They must not teach the despicable history of police brutality in Miami-Dade County at the academy.
What else can explain why a swarm of Miami Beach police officers, acting like entitled criminals, descended on a surrendered, handcuffed man lying on the ground and repeatedly kicked and punched him, and slammed his head onto the hard terrazzo floor?
The gang mentality of this latest episode of excessive use of force in our community stirs memories of a similar, if more unconscionably brutal and deadly act by police: the McDuffie killing.
In 1979 Miami, one had to imagine a police beating so savage that it took a man’s life.
His name was Arthur McDuffie, a 33-year-old Black insurance salesman and former Marine, beaten into a coma — his skull shattered like an egg, the medical examiner said — by as many as a dozen officers.
In 2021 Miami Beach, we don’t have to imagine a thing.
There’s crystal-clear videotape of a bunch of angry Beach police officers kicking and punching handcuffed Dalonta Crudup, 24, who had stepped out of a hotel elevator with his hands up, laid himself on the ground and pulled his hands behind him, ready for handcuffs.
There was no need to do a thing other than cart Crudup off to jail on charges that he allegedly struck a police officer with his scooter, then fled to the hotel. The officer had been allegedly trying to give Crudup a citation for wrongful parking.
But frenzied officers just kept rushing into the Royal Palm Hotel lobby in South Beach, some taking a whack at Crudup, others arresting for resisting arrest two other bystanders guilty of nothing but being there watching the scene unfold.
Officers had the gall to beat up the bystander videotaping the beating, Khalid Vaughn, 28, of New York, and criminally charge him when he was doing nothing but peacefully exercising his legal right to record the arrest, video shows. They also arrested Sharif Cobb, 27, a friend of Vaughn who was there witnessing Crudup’s beating, and charged both of them with resisting arrest.
These were way, way more than simply rough arrests, videos compiled by the Miami-Dade State Attorney’s Office show.
Let this number sink in: 21 police officers on the scene to handle the arrest of a man who had already surrendered.
A ”gang of hoodlums” homing in on their victim, the Miami Herald aptly described the scene in an editorial that asks, “Will the lessons of George Floyd’s death ever sink in?”
And, once more, there’s no avoiding the terrible racial optics of the case, when most of the police officers using excessive force were white and Hispanic and the suspects three Black young men.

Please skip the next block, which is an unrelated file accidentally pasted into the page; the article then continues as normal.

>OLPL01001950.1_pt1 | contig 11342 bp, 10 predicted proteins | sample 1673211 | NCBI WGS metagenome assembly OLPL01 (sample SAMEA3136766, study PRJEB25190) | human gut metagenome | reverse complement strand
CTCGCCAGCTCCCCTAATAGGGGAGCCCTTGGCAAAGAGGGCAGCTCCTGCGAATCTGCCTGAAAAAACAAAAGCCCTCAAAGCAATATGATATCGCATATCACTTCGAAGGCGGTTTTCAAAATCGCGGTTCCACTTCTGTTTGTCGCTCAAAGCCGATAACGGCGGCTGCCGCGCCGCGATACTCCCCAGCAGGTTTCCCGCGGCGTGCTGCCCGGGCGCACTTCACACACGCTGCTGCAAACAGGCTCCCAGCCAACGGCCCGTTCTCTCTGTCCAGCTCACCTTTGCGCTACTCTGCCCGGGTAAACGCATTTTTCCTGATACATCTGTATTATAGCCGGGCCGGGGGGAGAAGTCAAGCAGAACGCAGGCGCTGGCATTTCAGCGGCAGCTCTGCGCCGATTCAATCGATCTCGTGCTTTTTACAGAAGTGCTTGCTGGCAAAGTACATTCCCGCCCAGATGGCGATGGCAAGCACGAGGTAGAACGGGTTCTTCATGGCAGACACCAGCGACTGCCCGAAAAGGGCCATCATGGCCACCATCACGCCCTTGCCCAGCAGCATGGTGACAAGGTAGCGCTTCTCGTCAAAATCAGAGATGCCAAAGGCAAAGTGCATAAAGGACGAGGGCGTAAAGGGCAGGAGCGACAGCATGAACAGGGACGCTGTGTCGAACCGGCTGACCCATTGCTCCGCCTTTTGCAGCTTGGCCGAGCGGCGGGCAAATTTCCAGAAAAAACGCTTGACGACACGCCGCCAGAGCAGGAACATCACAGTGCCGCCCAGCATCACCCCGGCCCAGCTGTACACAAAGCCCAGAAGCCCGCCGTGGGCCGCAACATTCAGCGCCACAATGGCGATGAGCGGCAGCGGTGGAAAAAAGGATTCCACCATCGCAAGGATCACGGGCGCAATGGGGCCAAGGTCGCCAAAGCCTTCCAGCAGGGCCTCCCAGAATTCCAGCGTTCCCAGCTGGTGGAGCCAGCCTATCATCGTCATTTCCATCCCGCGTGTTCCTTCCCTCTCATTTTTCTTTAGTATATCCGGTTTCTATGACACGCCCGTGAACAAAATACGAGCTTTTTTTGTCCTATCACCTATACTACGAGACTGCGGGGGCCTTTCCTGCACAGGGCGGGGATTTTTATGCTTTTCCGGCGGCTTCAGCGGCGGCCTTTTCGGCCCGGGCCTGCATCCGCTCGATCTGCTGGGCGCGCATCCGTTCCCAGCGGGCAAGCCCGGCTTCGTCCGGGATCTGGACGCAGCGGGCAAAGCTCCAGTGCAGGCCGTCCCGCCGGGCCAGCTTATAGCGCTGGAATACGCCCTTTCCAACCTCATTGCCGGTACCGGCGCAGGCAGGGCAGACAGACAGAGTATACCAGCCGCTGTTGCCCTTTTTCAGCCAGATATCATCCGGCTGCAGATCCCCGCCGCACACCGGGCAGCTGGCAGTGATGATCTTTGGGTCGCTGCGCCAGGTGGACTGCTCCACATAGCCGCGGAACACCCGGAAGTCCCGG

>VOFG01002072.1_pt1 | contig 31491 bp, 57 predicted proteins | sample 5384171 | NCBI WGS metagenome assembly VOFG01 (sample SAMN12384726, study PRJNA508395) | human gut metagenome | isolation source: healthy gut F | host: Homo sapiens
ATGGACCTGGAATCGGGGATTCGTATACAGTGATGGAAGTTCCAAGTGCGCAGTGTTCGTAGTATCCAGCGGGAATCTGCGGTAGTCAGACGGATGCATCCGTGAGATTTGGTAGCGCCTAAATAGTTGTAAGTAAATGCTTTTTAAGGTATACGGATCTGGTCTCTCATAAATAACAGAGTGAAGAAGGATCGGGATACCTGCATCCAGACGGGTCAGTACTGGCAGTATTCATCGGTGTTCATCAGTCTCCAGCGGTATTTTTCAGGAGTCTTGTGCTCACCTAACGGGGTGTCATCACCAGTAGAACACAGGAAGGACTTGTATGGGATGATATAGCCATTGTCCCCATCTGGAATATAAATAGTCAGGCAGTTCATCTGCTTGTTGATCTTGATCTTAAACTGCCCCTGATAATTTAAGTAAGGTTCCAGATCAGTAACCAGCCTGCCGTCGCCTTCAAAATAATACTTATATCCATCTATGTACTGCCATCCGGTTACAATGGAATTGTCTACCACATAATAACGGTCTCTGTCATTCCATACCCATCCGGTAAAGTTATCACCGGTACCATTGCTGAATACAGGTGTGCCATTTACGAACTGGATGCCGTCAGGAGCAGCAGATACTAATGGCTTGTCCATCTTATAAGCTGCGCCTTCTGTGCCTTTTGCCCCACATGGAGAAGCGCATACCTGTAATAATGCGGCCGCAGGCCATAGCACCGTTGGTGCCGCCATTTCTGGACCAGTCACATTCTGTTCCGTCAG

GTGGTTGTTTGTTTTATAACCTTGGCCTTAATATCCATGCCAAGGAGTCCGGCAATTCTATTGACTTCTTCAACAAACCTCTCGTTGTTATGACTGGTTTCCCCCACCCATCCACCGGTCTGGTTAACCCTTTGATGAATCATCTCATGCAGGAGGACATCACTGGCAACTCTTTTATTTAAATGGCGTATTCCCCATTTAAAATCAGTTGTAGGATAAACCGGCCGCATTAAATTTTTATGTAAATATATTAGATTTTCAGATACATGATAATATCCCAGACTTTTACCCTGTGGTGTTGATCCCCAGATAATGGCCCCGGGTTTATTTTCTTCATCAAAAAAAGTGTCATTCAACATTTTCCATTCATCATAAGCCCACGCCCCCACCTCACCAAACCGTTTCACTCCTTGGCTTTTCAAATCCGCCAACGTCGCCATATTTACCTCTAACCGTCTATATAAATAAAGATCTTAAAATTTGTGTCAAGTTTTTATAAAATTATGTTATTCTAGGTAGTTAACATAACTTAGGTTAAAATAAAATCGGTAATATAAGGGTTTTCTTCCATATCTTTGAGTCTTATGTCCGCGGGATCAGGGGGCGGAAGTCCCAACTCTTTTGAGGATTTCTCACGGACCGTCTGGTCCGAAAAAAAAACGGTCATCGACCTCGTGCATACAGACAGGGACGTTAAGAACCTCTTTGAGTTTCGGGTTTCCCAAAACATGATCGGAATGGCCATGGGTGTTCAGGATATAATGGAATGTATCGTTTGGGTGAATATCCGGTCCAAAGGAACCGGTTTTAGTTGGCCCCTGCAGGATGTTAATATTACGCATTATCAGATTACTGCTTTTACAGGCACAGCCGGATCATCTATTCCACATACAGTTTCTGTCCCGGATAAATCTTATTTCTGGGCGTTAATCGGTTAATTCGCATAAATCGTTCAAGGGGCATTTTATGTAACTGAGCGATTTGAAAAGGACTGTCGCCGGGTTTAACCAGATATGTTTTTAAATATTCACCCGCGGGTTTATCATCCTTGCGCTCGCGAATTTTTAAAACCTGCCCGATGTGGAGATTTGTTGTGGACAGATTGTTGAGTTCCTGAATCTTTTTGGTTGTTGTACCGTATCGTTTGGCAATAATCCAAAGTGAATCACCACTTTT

Did they think they were going to get away with an all-out assault in the midst of security cameras and their own body cams? It might have been 1:25 a.m. on July 26, but the clarity of evidence is damning.
Now five police officers — recently promoted Sgt. Jose Perez, and officers Kevin Perez, Robert Sabater, Steven Serrano and David Rivas — stand arrested and charged with single counts of misdemeanor battery.
Under Florida law, the penalty for misdemeanor battery is up to one year in jail or 12 months of probation and a $1,000 fine.
The charges don’t seem anywhere near sufficient for the violence we see displayed on video, but the investigation continues and there may be stiffer or additional charges filed, authorities have said.
Certainly, these cops need to lose their jobs, too.
Equally important, there must be a deeper reckoning than prosecution and firings. People in this community forget the past too quickly and — under the cloak of our multiculturalism — display a tendency to think ourselves to be better than the rest of the nation.
We’re not — and cases of excessive use of force by police prove it.
Hiring hotheads to police the streets is a lesson departments should have learned 42 years ago, when one criminal arrest marked us forever.
In the McDuffie case, five police officers were charged with the killing and the cloddish attempt to cover up the crime. And when they were found not guilty by an all-white jury in Tampa, riots erupted in Liberty City, claiming 18 lives and leaving $100 million in destroyed property.
I was an intern at the Herald that year, and my unforgettable assignment was to interview the dozens of the bloody injured who were taken by ambulance or drove themselves, in shock, to Hialeah Hospital.
Police violence, believe me, has impact beyond the single act of failing to live up to their oath. It amounts to more than a violation of a suspect’s right to due process. It brands a community’s soul.
Although the injuries to the men at the Royal Palm Hotel — miraculously, a black eye, bruised ribs and bloody chin for Crudup — seem to be minor, the vengeful police conduct displayed in Miami Beach is reminiscent of the McDuffie case.
Both have police entitlement for payback at their core.
The basic, systemic problem with policing in Miami-Dade County remains the same: Too many cops think they’re above the law.